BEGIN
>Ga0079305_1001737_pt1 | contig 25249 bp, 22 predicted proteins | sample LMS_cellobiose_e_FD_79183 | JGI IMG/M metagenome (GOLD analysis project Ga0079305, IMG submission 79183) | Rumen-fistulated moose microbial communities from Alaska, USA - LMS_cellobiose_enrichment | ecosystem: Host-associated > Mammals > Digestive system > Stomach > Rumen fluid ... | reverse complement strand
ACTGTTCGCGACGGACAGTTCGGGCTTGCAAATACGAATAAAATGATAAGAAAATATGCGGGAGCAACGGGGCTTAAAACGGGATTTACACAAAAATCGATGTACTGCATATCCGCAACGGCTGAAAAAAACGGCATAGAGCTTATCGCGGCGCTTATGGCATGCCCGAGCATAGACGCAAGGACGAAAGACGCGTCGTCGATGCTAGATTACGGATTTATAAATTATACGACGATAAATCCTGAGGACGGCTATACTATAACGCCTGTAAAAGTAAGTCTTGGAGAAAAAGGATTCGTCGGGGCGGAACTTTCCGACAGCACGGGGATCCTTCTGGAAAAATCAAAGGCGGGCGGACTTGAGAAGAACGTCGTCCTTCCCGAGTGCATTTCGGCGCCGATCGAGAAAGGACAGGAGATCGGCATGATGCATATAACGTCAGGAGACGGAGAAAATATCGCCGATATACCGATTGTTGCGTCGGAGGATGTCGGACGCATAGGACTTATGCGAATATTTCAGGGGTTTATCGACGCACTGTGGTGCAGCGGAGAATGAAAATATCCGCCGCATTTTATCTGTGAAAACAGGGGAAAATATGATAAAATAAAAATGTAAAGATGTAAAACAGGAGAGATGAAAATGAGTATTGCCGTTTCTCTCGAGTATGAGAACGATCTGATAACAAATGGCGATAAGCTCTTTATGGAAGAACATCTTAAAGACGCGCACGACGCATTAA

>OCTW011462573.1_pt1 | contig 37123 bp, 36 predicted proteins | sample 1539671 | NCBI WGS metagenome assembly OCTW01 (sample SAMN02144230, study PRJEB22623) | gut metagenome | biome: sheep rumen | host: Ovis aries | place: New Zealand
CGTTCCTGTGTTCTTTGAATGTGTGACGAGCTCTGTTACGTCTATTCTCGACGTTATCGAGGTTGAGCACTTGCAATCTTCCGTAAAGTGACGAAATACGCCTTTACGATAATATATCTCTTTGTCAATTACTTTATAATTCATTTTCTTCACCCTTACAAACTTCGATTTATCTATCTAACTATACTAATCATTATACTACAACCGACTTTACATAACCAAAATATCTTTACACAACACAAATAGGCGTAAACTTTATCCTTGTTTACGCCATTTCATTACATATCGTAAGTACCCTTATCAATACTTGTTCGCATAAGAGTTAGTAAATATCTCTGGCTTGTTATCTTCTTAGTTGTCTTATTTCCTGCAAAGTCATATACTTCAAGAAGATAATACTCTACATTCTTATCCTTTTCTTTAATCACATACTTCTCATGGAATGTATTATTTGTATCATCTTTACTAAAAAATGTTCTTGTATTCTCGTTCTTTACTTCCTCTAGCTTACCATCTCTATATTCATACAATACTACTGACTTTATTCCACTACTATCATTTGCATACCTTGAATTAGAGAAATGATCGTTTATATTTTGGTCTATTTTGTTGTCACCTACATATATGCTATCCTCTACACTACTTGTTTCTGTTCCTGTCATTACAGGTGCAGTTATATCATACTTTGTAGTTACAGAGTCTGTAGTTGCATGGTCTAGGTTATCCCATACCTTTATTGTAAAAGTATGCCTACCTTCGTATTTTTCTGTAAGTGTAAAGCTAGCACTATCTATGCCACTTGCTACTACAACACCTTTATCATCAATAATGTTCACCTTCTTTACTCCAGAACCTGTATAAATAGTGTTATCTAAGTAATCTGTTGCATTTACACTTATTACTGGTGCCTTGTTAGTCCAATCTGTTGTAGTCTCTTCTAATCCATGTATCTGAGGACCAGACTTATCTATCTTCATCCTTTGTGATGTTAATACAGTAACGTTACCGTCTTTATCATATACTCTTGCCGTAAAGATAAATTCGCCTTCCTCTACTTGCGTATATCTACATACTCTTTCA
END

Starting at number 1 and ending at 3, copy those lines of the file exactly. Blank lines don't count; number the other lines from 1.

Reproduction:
>Ga0079305_1001737_pt1 | contig 25249 bp, 22 predicted proteins | sample LMS_cellobiose_e_FD_79183 | JGI IMG/M metagenome (GOLD analysis project Ga0079305, IMG submission 79183) | Rumen-fistulated moose microbial communities from Alaska, USA - LMS_cellobiose_enrichment | ecosystem: Host-associated > Mammals > Digestive system > Stomach > Rumen fluid ... | reverse complement strand
ACTGTTCGCGACGGACAGTTCGGGCTTGCAAATACGAATAAAATGATAAGAAAATATGCGGGAGCAACGGGGCTTAAAACGGGATTTACACAAAAATCGATGTACTGCATATCCGCAACGGCTGAAAAAAACGGCATAGAGCTTATCGCGGCGCTTATGGCATGCCCGAGCATAGACGCAAGGACGAAAGACGCGTCGTCGATGCTAGATTACGGATTTATAAATTATACGACGATAAATCCTGAGGACGGCTATACTATAACGCCTGTAAAAGTAAGTCTTGGAGAAAAAGGATTCGTCGGGGCGGAACTTTCCGACAGCACGGGGATCCTTCTGGAAAAATCAAAGGCGGGCGGACTTGAGAAGAACGTCGTCCTTCCCGAGTGCATTTCGGCGCCGATCGAGAAAGGACAGGAGATCGGCATGATGCATATAACGTCAGGAGACGGAGAAAATATCGCCGATATACCGATTGTTGCGTCGGAGGATGTCGGACGCATAGGACTTATGCGAATATTTCAGGGGTTTATCGACGCACTGTGGTGCAGCGGAGAATGAAAATATCCGCCGCATTTTATCTGTGAAAACAGGGGAAAATATGATAAAATAAAAATGTAAAGATGTAAAACAGGAGAGATGAAAATGAGTATTGCCGTTTCTCTCGAGTATGAGAACGATCTGATAACAAATGGCGATAAGCTCTTTATGGAAGAACATCTTAAAGACGCGCACGACGCATTAA

>OCTW011462573.1_pt1 | contig 37123 bp, 36 predicted proteins | sample 1539671 | NCBI WGS metagenome assembly OCTW01 (sample SAMN02144230, study PRJEB22623) | gut metagenome | biome: sheep rumen | host: Ovis aries | place: New Zealand